The FEC is responsible for implementing and enforcing what are by definition some of the most politically-sensitive rules and regulations available to be implemented and enforced. Because of that, it is the only one that maintains an even-steven party-affiliation presence, and further because of that, it is likely the most ineffective agency in Washington.
According to Politico, a number of watchdogs are hoping that President Barack Obama will take advantage of a number of expiring commissionership terms to fill the agency with fair-minded individuals who will follow the law and weigh the matters that come before them on the merits rather than on which party stands to win or lose.
The watchdogs have also been pushing for congressional hearings on the matter, with no luck. The politicians who would be regulated and possibly disciplined by a functional FEC seem to see no reason to subject themselves to any effective oversight.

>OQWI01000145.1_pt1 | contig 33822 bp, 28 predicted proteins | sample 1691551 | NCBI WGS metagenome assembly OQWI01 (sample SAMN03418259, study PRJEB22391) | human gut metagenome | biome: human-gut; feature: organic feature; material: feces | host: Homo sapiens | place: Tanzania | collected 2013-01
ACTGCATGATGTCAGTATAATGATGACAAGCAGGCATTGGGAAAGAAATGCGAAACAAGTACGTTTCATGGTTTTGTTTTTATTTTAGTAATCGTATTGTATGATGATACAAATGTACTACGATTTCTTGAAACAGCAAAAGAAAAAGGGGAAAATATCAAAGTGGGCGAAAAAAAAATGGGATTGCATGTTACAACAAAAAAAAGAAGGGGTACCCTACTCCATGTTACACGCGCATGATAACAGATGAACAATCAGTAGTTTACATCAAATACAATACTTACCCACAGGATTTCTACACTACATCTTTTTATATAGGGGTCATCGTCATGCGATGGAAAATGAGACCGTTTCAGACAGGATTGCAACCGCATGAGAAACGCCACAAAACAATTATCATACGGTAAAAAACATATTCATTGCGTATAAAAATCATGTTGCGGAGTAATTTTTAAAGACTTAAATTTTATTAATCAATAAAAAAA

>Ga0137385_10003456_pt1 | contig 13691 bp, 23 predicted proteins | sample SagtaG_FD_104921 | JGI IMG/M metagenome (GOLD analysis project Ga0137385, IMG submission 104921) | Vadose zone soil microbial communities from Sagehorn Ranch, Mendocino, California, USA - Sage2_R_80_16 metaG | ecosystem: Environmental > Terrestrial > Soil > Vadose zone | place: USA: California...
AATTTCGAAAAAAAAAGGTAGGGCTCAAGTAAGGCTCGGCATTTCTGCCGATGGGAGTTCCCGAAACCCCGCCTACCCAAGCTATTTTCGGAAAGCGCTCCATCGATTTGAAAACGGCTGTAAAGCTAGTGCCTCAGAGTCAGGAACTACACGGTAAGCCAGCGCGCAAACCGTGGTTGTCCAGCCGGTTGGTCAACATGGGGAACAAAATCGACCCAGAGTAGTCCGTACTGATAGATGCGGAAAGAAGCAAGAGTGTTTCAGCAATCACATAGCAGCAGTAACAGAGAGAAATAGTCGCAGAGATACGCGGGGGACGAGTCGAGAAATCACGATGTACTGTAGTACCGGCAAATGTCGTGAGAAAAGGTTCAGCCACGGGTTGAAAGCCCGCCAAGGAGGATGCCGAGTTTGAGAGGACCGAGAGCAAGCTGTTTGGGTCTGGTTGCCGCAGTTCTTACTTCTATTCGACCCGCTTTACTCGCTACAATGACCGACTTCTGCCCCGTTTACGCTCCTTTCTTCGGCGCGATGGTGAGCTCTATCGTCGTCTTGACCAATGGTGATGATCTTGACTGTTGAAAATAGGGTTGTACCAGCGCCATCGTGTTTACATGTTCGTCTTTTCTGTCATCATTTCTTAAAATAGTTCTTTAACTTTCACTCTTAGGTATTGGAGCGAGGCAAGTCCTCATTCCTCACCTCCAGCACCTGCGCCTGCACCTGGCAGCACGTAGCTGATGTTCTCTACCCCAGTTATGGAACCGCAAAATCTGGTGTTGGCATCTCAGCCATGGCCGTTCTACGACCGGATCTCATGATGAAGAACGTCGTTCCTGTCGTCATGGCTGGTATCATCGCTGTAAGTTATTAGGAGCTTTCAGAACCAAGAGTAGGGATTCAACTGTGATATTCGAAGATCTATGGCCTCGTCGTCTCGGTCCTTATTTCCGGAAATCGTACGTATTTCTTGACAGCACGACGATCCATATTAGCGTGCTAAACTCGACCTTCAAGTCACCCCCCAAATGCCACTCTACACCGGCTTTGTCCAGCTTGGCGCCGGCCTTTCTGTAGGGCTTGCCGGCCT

Politico says that the watchdogs include Americans for Campaign Reform, Campaign Legal Center, Common Cause, Citizens for Responsibility and Ethics in Washington, Democracy 21, League of Women Voters, Public Campaign, Public Citizen and U.S. PIRG.
The author of the Politico article, Craig Holman, lays responsibility for the current FEC stalemate on Senate Minority Leader Mitch McConnell (R-KY), who Holman notes is a long-time opponent of campaign finance law and has been putting like-minded individuals on the FEC to prevent the four voted needed to approve anything there from ever being cast.
RBR-TVBR observation: There probably was a time where this agency functioned more effectively, but it certainly hasn’t during the last ten years at the very least. Perhaps it should be filled with non-partisan referees, but how do you find them, and how do you get the politicians who would need to set up such a body to do it in the first place?